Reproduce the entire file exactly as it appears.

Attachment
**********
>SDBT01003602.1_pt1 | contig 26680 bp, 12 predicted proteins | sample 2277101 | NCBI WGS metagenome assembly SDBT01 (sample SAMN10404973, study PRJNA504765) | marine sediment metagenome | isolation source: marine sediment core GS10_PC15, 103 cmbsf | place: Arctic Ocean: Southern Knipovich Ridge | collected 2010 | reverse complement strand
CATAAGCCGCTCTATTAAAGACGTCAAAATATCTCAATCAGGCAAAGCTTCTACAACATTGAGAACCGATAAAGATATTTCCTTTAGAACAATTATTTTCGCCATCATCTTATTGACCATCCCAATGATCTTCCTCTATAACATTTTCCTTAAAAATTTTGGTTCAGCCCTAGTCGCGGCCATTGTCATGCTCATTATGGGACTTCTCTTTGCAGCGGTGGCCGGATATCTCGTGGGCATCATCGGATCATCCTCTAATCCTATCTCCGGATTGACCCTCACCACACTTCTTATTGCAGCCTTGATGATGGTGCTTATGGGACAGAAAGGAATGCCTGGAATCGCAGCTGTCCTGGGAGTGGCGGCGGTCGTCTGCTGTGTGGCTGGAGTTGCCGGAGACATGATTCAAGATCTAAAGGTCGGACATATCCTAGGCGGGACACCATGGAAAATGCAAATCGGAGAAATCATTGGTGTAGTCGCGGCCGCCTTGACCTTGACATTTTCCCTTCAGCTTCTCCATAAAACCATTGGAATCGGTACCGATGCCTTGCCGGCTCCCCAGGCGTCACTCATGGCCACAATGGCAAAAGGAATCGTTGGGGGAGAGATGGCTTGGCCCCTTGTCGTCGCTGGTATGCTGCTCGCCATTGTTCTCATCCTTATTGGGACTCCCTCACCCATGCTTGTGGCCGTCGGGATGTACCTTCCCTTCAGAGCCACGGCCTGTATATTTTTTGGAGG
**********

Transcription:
>SDBT01003602.1_pt1 | contig 26680 bp, 12 predicted proteins | sample 2277101 | NCBI WGS metagenome assembly SDBT01 (sample SAMN10404973, study PRJNA504765) | marine sediment metagenome | isolation source: marine sediment core GS10_PC15, 103 cmbsf | place: Arctic Ocean: Southern Knipovich Ridge | collected 2010 | reverse complement strand
CATAAGCCGCTCTATTAAAGACGTCAAAATATCTCAATCAGGCAAAGCTTCTACAACATTGAGAACCGATAAAGATATTTCCTTTAGAACAATTATTTTCGCCATCATCTTATTGACCATCCCAATGATCTTCCTCTATAACATTTTCCTTAAAAATTTTGGTTCAGCCCTAGTCGCGGCCATTGTCATGCTCATTATGGGACTTCTCTTTGCAGCGGTGGCCGGATATCTCGTGGGCATCATCGGATCATCCTCTAATCCTATCTCCGGATTGACCCTCACCACACTTCTTATTGCAGCCTTGATGATGGTGCTTATGGGACAGAAAGGAATGCCTGGAATCGCAGCTGTCCTGGGAGTGGCGGCGGTCGTCTGCTGTGTGGCTGGAGTTGCCGGAGACATGATTCAAGATCTAAAGGTCGGACATATCCTAGGCGGGACACCATGGAAAATGCAAATCGGAGAAATCATTGGTGTAGTCGCGGCCGCCTTGACCTTGACATTTTCCCTTCAGCTTCTCCATAAAACCATTGGAATCGGTACCGATGCCTTGCCGGCTCCCCAGGCGTCACTCATGGCCACAATGGCAAAAGGAATCGTTGGGGGAGAGATGGCTTGGCCCCTTGTCGTCGCTGGTATGCTGCTCGCCATTGTTCTCATCCTTATTGGGACTCCCTCACCCATGCTTGTGGCCGTCGGGATGTACCTTCCCTTCAGAGCCACGGCCTGTATATTTTTTGGAGG